| MSHA's Accident Prevention Program
Understanding the Basics of a Refuge Alternative
|Mine Type: All underground mines|
|Category: General safety and training|
Refuge chambers or shelters are now a part of the mine's emergency response plan. There are four basic aspects of a Refuge Alternative.
(1) Structural - this refers to the protective structure that houses the internal atmosphere.
(2) Breathable Air - uncontaminated air from oxygen or compressed air cylinders, compressed air lines, or boreholes with fans or compressors. There are specified flow rates for oxygen / air which must be provided to assure adequate breathable air is available for all miners in the unit for 96 hours.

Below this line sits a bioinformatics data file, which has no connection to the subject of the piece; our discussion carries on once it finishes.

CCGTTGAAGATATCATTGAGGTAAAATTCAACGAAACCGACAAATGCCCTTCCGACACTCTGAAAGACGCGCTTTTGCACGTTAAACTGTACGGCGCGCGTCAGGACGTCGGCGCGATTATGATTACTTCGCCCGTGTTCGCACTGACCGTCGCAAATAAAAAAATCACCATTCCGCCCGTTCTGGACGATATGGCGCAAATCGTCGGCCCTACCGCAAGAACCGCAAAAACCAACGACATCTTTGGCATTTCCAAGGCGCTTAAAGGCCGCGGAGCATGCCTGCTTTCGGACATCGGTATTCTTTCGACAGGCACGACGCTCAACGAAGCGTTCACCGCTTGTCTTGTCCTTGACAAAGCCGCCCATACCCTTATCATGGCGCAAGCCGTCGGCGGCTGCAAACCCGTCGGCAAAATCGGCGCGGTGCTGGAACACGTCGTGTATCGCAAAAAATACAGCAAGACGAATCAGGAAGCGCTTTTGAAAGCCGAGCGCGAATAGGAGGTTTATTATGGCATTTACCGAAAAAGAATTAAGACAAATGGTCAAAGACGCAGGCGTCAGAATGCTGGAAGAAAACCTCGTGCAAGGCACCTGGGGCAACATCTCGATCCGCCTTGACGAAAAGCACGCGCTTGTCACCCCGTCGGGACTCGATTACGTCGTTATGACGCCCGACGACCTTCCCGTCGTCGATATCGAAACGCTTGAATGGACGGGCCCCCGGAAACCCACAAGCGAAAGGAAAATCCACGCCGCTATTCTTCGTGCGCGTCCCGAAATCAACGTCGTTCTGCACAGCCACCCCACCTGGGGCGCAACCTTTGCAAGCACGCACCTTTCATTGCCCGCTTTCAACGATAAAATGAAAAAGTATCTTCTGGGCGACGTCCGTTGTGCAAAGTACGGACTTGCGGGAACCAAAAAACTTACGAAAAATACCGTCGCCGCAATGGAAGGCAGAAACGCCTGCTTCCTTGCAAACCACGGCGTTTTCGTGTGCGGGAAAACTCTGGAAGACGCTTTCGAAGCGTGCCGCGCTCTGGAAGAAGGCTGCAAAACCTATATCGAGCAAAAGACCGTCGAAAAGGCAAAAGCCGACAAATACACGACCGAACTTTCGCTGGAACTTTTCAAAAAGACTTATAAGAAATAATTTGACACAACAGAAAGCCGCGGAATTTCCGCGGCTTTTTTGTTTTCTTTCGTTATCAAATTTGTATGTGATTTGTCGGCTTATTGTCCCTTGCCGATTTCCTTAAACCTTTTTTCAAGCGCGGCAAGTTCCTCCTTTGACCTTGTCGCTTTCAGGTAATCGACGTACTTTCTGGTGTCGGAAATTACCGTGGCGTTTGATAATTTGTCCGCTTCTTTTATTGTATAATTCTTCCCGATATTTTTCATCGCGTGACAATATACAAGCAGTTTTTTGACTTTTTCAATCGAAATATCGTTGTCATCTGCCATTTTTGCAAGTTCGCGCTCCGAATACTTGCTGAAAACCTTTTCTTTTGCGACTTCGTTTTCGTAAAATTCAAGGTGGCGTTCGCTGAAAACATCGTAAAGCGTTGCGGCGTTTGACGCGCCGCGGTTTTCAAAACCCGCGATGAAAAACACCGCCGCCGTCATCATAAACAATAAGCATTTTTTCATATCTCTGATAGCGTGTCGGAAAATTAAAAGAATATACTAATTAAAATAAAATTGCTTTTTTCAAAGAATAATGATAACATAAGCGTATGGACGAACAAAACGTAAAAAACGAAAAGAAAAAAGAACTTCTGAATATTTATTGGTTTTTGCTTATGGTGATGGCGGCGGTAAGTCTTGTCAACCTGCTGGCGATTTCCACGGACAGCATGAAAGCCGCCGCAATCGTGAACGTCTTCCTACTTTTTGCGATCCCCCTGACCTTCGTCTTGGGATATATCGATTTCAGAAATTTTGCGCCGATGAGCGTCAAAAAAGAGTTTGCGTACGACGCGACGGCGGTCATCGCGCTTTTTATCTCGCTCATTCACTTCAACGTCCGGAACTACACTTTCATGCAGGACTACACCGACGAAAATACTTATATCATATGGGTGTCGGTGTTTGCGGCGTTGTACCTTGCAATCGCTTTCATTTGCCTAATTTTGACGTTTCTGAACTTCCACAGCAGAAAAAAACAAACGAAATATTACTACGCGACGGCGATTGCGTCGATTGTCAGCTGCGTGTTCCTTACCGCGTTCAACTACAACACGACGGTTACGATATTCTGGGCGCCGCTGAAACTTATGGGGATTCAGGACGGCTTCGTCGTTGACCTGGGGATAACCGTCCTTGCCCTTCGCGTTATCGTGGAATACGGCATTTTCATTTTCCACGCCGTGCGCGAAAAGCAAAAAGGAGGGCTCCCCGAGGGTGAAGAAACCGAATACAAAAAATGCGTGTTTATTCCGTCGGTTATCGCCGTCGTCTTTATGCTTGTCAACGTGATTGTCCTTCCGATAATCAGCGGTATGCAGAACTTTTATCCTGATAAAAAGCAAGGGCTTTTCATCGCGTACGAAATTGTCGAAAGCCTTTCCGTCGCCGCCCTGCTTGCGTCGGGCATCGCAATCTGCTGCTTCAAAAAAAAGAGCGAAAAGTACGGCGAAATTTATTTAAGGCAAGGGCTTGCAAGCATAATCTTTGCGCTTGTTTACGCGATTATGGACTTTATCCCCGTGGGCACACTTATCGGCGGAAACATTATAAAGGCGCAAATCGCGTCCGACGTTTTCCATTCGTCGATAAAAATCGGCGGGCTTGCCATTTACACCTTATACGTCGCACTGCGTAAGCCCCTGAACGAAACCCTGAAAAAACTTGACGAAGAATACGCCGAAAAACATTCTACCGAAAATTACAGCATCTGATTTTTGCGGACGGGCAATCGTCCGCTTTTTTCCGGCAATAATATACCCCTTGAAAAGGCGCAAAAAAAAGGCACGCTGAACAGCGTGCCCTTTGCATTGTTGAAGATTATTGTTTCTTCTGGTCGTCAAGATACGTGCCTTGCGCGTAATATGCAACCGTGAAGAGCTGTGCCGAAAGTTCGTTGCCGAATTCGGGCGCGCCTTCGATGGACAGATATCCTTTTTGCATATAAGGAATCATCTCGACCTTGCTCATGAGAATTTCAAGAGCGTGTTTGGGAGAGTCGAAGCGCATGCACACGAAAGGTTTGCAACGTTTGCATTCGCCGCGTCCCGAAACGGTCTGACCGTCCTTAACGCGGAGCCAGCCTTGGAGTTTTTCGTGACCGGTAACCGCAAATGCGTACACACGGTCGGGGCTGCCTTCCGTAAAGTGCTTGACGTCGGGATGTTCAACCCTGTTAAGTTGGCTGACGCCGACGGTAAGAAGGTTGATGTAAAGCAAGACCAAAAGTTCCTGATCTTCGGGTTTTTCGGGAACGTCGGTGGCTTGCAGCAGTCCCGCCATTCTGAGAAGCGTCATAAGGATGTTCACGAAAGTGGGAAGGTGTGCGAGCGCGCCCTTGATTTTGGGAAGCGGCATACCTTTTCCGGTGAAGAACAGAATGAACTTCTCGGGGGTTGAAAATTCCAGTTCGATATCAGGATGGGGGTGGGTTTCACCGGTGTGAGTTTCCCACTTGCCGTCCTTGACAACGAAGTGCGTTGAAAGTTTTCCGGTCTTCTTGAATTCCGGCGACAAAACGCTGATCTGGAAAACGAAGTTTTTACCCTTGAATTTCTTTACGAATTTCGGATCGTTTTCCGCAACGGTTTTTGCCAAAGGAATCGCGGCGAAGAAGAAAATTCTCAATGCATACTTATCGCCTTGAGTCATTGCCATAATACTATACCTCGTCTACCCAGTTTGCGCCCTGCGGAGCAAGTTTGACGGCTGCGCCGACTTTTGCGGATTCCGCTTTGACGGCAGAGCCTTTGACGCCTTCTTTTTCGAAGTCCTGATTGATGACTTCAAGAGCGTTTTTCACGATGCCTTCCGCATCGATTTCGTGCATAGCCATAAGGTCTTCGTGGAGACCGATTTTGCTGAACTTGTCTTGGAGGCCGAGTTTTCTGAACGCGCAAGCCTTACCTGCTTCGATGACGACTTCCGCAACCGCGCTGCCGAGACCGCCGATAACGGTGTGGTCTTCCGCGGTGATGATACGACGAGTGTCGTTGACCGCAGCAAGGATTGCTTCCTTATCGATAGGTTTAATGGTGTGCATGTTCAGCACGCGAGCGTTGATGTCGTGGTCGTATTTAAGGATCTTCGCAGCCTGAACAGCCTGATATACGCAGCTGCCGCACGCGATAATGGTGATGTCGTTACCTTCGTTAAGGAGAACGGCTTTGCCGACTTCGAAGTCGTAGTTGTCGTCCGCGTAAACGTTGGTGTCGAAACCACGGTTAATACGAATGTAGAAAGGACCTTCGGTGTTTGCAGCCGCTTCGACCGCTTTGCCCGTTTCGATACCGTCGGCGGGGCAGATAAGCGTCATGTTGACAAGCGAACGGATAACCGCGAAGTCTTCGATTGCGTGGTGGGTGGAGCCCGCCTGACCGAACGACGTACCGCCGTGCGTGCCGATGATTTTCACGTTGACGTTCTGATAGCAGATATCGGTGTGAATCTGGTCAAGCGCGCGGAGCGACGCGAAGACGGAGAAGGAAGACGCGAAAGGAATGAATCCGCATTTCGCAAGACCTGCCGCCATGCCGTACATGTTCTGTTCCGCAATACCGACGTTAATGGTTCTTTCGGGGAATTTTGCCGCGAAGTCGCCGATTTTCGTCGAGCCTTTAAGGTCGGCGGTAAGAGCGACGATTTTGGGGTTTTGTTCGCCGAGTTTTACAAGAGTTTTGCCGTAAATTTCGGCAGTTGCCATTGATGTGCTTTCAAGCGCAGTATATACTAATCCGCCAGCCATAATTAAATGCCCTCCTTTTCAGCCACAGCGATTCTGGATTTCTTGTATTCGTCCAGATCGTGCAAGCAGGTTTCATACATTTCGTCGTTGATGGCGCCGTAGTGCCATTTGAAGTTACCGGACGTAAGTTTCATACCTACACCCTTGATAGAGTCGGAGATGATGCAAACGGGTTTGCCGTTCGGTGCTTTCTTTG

(3) Air Monitoring - miners must be provided with the ability to measure carbon monoxide, carbon dioxide, oxygen, and methane inside and outside of the structure from within the structure.
(4) Harmful Gas Removal - chemical scrubbing material or purging or other procedures are necessary to remove harmful gases such as CO2 (from exhaled breath), CO (mine fire gas), or CH4.
Your knowledge of how to examine, transport, maintain, deploy and use these units can save your life. It is imperative that you know how to deploy and operate these units should an emergency arise and you are not able to escape from the mine, therefore miners should receive comprehensive training for all aspects of refuge alternatives. There are requirements for quarterly training on detailed procedures and annual expectations training found in the 30 CFR 75.1504(b). The final rule can be found using this link .
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